Editing is not as appealing as writing. Writing is exciting and fun, whereas editing is tearing apart what you already have. It’s not as fun, so looking ahead at that from just writing the first draft is… not very encouraging. So you need to make yourself edit. Otherwise it won’t get done. Just keep the end goal in mind.

My next tip is to not tempt yourself. You see, there are a lot of hooks out there in the world. Yes, the world is an ocean full of fishing hooks. It’s the like the first sentence of your story. It’s competing with everything else out there to get your attention and reel you in. Anything from movie trailers to pilot episodes to ads and commercials. All of these things are competing with not just each other, but also with your book for your attention. Don’t walk into those traps.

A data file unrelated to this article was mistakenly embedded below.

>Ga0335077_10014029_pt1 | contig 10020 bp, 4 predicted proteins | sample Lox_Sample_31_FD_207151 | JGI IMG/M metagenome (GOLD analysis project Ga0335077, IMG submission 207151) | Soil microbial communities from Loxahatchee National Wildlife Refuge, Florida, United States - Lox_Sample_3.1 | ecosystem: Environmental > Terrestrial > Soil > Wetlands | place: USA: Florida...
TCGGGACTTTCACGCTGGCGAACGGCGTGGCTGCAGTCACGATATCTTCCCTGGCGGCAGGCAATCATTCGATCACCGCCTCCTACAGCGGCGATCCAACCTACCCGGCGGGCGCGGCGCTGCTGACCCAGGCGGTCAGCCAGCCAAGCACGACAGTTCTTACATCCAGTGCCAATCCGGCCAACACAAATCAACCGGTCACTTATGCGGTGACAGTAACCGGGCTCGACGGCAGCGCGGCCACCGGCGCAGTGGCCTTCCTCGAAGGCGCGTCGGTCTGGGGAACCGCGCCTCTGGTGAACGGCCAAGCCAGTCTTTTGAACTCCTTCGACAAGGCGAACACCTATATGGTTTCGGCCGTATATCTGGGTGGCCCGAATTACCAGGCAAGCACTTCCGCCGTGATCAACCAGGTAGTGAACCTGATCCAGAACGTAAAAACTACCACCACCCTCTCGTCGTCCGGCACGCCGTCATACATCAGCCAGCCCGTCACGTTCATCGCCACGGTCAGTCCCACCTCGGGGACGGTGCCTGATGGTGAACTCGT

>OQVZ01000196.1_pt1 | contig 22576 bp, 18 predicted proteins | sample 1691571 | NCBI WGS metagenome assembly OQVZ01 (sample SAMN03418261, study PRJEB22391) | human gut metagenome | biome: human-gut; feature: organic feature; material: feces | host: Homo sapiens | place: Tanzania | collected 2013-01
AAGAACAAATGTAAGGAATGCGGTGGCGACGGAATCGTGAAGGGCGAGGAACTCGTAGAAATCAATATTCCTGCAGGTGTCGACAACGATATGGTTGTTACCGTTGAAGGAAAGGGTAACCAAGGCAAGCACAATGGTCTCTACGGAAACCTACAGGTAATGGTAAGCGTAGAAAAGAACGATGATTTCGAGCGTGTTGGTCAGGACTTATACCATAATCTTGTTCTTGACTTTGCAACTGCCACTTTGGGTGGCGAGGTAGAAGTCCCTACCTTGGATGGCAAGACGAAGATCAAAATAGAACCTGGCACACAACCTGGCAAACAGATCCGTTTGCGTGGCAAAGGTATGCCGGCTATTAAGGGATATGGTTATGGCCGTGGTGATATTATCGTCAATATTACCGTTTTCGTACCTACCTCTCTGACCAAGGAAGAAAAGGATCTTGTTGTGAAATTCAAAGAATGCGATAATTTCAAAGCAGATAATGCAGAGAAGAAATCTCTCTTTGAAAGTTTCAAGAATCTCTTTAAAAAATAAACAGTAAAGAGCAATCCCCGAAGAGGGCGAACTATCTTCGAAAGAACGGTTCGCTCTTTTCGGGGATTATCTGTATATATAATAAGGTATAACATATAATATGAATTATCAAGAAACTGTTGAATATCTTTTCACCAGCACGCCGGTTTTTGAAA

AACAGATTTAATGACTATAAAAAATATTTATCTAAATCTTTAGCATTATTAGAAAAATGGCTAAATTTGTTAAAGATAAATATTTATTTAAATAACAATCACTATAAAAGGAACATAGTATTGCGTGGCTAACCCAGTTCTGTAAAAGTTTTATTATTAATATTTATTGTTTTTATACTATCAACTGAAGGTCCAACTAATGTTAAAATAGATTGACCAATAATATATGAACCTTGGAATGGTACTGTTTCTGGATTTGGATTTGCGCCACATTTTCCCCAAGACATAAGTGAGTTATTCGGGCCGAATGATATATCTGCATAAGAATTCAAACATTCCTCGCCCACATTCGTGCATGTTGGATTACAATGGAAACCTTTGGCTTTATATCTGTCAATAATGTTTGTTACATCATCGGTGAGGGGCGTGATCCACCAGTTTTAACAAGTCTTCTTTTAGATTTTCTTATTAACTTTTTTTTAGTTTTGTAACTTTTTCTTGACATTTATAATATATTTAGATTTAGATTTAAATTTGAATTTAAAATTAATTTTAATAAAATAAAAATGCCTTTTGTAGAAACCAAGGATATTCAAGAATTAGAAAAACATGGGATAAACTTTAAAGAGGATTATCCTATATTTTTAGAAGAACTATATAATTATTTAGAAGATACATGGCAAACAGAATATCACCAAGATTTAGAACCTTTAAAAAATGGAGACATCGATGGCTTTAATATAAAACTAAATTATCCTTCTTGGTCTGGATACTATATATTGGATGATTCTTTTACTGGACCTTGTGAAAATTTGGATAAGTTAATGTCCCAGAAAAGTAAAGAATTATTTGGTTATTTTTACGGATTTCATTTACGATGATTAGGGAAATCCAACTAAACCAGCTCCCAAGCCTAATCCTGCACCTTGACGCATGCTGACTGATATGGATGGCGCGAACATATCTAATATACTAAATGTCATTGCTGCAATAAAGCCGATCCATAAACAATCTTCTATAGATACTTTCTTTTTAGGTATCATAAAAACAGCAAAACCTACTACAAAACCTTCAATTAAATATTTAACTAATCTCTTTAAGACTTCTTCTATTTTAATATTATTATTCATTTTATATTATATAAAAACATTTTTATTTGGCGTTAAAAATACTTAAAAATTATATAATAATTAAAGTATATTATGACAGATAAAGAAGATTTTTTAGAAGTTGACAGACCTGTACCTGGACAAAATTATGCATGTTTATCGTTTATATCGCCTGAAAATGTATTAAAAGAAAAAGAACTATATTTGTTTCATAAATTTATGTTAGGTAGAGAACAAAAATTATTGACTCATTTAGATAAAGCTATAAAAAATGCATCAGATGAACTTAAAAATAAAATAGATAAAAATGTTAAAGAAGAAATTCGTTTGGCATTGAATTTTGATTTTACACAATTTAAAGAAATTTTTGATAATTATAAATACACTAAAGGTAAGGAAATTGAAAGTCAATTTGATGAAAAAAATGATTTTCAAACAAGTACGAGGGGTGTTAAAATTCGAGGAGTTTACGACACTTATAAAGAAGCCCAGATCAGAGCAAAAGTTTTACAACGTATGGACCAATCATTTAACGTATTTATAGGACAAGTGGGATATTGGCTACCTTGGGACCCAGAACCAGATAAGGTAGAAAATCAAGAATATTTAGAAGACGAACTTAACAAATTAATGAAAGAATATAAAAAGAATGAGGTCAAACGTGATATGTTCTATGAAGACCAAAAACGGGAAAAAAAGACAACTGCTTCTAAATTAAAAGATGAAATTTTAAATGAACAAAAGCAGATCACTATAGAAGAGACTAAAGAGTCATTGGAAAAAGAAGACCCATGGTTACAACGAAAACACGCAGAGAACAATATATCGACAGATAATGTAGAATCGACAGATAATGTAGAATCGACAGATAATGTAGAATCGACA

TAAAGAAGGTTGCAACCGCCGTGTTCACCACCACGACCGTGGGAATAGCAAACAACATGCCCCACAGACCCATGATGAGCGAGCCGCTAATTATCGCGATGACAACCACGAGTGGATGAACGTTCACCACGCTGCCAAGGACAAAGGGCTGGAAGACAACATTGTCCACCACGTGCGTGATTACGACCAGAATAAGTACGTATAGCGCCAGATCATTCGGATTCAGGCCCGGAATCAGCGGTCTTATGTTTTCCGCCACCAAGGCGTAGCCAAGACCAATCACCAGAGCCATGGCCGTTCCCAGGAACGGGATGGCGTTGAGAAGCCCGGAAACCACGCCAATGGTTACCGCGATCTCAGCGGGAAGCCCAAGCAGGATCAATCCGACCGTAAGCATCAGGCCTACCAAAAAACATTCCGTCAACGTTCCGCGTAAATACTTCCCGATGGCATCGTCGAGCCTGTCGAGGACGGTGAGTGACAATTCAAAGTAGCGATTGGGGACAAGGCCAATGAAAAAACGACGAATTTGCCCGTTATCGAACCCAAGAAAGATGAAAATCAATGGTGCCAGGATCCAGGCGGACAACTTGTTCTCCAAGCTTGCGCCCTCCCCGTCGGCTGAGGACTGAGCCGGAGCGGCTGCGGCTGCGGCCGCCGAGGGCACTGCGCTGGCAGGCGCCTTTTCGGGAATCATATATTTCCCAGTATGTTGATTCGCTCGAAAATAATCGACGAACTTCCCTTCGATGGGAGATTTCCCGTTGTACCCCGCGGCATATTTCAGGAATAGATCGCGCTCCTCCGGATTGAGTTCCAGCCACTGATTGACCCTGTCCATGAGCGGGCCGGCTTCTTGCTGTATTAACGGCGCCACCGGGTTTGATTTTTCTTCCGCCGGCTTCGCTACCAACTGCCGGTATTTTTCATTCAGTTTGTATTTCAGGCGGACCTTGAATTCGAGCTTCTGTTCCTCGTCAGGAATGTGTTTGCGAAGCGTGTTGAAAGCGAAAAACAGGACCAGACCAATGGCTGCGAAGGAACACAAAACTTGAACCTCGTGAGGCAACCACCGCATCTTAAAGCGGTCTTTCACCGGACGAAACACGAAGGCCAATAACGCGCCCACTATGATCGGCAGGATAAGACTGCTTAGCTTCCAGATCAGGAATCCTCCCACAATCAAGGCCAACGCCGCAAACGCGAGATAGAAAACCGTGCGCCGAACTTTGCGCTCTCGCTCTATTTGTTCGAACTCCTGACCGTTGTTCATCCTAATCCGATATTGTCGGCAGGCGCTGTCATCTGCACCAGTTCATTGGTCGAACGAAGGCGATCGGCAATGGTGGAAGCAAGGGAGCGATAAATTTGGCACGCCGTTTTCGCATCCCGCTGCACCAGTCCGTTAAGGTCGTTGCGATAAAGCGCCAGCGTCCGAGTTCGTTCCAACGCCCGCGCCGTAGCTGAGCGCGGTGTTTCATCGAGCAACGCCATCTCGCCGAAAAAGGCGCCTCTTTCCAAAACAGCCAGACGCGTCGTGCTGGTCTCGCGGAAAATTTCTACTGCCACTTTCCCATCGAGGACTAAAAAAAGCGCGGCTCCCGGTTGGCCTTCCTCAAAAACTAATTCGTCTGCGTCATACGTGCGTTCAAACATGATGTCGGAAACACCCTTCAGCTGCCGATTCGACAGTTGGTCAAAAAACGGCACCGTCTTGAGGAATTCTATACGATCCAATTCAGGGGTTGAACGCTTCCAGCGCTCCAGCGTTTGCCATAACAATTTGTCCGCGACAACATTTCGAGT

Don’t think, “Oh, I’ll just read the first page,” or “Oh, I’ll just watch the first five minutes”. Those are famous last words. They are dangerous. Five minutes or the first page turns into ten seasons of Friends or seven books of Harry Potter. We are writers, which means we major in stories. And that means that we see a story and just go nuts. Don’t fall for other stories until you are done with your own.

If you are really hard core, you can ban yourself from those temptations when working on the story. I didn’t watch TV from October 15th to December 28th in order to make the most of NaNoWriMo. When I was talking to other Wrimos back in November, they all thought I was crazy. Crazy, yes. But I met my word count goal, didn’t I?

I mean, if you are really, really hard core I suppose you can just lock yourself in a small dark room with a wall charger and a laptop for a few months. But that’s a last resort. (Please don’t do that. I am not encouraging that. It’s unhealthy.)

Now that we are on that topic, let me approach my next tip. It’s the one that I always give to you, the one that I’ve probably written about too many times already. But it works, so don’t ignore this.